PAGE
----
HEALTH CARE/Joan Retsinas

Beware Mama Grizzlies

Mama Grizzlies are storming the political landscape. As any hunter or hiker knows, an ursine grizzly will kill to protect her young, even if the danger she perceives is not real. And even if she risks falling within the sights of somebody’s rifle. Grizzlies are not smart as much as ferocious.

The political Mama Grizzly is just as ferocious, just as ignorant; but since the political breed comes cloaked in a sexy persona, flashing a mega-watt smile, voters often overlook the ferocity, along with the ignorance, the specious reasoning, and the bizarrely illogic mindset.

But voters embrace Mama Grizzlies at their peril. These successors to the mid 19th-century Know-Nothings can tear through the government just as effectively as the ursine subtype can tear through the woods. The result in both cases is destruction.

Today Mama Grizzlies have “Obamacare” in their sight, perceiving it as a danger to their Common Joe (Jane) American Way of Life. The danger of health reform, however, is not real. Indeed, the American Way of Life they evoke is more mythic than real. But Mama Grizzlies are threatening the first major health reform since 1965 and Medicare.

Unless the country wants to return to a bleaker health care era, we should defeat the Grizzlies. Lead bullets won’t deter these political beasts (although the Mama Grizzlies scorn gun control, yearning for a return to a gun-toting Wild West). Maybe intellectual salvos will work: we can lob facts at them.

Salvo One: Most of the 43 (maybe now 44) million people without health insurance cannot afford to buy insurance on the private market. A cruel lie is circulating through the right-wing media: the bloviators claim that a large swathe of the uninsured could buy insurance if they wanted to. Baloney! Imagine a family of four, with a household income of $60,000. After paying for taxes, housing, food, and transportation, they would be hard-pressed to pay $7,000 to $8,000 in premiums, assuming nobody was very sick. (With a very sick family member, insurers might deny coverage.) Among the Grizzly supporters, let those who happily chose to have no insurance step forth; let them proclaim the benefits of the status quo. Under health reform (the dreaded Obamacare), most of those 43 million Americans will be covered.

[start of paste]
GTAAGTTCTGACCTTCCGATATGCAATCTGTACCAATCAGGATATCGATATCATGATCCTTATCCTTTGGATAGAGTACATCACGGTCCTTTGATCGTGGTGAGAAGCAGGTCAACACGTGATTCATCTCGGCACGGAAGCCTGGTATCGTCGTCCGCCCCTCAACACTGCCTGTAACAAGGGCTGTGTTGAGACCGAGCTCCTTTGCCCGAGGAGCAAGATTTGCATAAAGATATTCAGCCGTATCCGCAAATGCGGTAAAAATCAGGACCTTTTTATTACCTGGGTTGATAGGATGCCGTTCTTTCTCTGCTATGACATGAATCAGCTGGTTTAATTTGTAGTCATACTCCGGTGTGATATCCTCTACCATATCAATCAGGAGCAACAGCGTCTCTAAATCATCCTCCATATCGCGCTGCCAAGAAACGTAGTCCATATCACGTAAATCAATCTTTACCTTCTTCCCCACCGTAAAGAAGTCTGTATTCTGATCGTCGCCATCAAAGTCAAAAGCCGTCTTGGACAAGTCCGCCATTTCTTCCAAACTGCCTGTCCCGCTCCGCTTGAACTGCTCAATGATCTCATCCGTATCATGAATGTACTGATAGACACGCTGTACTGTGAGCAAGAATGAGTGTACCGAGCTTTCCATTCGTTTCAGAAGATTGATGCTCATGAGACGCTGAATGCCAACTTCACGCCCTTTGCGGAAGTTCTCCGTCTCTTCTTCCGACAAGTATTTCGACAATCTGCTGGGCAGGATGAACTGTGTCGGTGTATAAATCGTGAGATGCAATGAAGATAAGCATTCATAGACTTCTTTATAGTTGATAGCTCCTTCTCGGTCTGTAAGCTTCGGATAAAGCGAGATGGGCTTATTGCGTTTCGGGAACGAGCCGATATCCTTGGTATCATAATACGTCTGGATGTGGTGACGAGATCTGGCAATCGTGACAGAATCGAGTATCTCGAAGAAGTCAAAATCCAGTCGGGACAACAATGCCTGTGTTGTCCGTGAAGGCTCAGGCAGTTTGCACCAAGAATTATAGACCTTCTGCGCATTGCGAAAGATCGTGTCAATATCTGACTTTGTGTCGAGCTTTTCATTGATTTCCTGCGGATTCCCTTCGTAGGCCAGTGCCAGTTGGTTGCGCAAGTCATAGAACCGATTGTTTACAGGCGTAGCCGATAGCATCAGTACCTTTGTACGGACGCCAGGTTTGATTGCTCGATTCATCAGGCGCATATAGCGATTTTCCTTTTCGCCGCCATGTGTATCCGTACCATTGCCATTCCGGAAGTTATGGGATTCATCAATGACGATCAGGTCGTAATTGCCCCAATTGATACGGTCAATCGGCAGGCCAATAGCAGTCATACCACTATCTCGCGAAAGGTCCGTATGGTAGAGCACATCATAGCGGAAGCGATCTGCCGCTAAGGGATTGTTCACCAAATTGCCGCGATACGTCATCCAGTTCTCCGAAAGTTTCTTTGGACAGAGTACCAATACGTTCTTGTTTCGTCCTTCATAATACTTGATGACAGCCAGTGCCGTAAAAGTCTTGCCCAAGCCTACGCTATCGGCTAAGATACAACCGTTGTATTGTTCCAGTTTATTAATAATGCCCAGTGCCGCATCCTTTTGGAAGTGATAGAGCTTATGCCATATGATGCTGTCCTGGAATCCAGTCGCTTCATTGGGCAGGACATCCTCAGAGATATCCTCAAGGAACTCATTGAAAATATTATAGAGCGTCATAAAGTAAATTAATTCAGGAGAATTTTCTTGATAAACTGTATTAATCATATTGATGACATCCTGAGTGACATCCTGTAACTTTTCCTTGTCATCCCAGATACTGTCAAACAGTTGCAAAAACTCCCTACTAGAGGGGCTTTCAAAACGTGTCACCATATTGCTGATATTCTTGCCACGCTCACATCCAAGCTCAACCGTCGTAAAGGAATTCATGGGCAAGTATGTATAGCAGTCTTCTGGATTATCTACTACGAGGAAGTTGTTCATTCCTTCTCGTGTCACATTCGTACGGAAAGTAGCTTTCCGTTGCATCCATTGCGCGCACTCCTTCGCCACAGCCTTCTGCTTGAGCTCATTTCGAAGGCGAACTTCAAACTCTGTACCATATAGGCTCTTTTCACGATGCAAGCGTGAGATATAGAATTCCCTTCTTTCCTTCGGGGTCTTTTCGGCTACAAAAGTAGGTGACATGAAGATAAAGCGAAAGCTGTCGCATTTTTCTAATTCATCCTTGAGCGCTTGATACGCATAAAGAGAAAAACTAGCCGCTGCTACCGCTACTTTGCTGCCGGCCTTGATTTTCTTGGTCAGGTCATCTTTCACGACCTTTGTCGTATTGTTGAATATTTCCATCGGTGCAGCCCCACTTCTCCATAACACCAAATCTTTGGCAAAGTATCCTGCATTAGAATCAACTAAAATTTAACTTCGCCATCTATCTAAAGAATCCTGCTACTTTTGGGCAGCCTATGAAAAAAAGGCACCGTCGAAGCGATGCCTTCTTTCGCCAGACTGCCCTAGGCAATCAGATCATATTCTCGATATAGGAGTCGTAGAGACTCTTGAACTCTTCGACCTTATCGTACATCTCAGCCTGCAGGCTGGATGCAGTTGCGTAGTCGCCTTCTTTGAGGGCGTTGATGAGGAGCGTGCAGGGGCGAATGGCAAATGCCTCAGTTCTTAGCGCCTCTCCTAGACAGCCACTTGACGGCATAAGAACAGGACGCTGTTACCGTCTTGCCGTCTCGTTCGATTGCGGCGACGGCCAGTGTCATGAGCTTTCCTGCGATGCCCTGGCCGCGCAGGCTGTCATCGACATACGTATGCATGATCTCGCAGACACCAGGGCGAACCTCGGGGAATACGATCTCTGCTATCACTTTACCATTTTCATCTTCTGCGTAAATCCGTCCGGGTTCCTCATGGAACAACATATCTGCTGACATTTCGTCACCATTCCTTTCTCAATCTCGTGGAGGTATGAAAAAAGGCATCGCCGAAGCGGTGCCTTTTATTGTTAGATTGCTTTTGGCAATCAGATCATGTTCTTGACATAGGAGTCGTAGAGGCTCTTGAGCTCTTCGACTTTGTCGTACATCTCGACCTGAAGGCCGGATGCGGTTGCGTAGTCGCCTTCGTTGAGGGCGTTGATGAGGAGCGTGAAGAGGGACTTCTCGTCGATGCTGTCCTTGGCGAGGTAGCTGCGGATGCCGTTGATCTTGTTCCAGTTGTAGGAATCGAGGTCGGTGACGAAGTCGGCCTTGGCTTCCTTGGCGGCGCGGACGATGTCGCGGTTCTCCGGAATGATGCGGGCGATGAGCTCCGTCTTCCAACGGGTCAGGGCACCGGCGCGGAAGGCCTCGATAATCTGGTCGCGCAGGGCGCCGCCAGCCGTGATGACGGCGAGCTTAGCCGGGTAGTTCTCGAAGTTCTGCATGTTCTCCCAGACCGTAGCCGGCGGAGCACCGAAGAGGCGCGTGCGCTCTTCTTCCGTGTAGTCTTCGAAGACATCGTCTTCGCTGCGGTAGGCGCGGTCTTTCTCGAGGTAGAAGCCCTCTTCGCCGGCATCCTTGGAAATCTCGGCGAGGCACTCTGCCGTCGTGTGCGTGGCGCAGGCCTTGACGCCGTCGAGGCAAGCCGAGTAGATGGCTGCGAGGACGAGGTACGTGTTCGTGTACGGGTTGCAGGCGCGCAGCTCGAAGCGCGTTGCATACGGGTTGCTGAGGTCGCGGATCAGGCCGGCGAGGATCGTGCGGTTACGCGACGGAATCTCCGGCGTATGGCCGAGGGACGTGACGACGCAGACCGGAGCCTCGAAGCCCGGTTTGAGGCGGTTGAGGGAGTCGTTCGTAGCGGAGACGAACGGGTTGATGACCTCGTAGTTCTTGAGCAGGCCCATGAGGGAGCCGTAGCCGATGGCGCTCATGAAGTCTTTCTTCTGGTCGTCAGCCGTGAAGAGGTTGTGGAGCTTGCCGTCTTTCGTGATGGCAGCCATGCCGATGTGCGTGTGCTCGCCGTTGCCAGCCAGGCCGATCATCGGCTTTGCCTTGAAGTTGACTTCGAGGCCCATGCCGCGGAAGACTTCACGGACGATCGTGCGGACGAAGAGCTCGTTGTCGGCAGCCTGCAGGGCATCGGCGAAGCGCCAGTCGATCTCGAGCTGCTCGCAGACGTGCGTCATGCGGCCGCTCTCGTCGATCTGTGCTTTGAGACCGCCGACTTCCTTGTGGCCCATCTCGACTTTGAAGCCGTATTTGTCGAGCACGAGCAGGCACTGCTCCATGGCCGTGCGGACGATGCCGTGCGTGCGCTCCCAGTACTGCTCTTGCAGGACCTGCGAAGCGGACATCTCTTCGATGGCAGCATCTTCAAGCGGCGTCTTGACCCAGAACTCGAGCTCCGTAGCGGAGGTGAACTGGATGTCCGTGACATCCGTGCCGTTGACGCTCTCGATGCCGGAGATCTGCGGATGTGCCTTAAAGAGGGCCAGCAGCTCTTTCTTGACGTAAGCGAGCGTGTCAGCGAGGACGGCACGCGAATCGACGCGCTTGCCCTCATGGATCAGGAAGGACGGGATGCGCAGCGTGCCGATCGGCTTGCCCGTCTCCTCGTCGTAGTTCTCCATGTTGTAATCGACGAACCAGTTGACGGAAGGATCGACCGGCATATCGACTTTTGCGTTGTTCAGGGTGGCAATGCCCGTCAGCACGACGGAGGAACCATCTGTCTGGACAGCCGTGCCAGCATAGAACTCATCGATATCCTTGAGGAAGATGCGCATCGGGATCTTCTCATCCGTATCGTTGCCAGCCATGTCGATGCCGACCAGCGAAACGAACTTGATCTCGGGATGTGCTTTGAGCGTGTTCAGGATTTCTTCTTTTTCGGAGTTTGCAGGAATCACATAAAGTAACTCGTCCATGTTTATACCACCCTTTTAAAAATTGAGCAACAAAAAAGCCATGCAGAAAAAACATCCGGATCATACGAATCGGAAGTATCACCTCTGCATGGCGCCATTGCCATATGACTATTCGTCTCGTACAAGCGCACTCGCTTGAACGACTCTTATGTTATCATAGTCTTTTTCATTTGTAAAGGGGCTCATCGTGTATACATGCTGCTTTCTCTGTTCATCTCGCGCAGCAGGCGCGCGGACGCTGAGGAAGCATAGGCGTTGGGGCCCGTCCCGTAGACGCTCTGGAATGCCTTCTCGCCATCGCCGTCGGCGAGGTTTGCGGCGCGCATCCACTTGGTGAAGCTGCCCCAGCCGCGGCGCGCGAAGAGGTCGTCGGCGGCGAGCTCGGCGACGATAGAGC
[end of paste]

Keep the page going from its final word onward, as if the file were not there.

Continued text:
Salvo Two: Many private insurers have focused more on profits, not health care for enrollees. After all, profits are their mandate. Shareholders expect it. So policies have routinely “just said no,” with exemptions for pre-existing conditions, caps on coverage, and deductibles as high as $5,000. This free market in health insurance has led many Americans directly to Chapter 11. Yet the Grizzlies laud this almost-illusory coverage: good until you need to rely on it. Indeed, Obamacare threatens to bar some of those “just say no” economies.

Salvo Three: Our disjointed system has given us high costs and low performance. The Grizzlies fearing government oversight should study the statistics in a recent issue of Health Affairs (“What Changes In Survival Rates Tell Us About US Health Care” by Peter A. Muennig and Sherry A. Glied, /cgi/content/abstract/hlthaff.2010.0073).

The researchers compared the United States with 12 nations that have universal health insurance. (The United States alone in the group doesn’t.) From 1975 to 2005, our health care spending more than doubled. But our life expectancy fell. For example, Americans lived 5.7 fewer “perfect health care years” than the Japanese. The researchers ruled out the usual suspects: smoking, obesity, traffic fatalities and homicides. Instead, they pointed to our system: too many people without insurance, a skewed emphasis on specialty care, unregulated fee-for-service reimbursement. Health reform promises to redress that imbalance.

With their cute outfits and cheerful banter, the political Grizzles seem almost cuddly. But like the real Grizzlies, they are dangerous. Beware.

Joan Retsinas is a sociologist who writes about health care in Providence, R.I. Email

From The Progressive Populist, November 15, 2010

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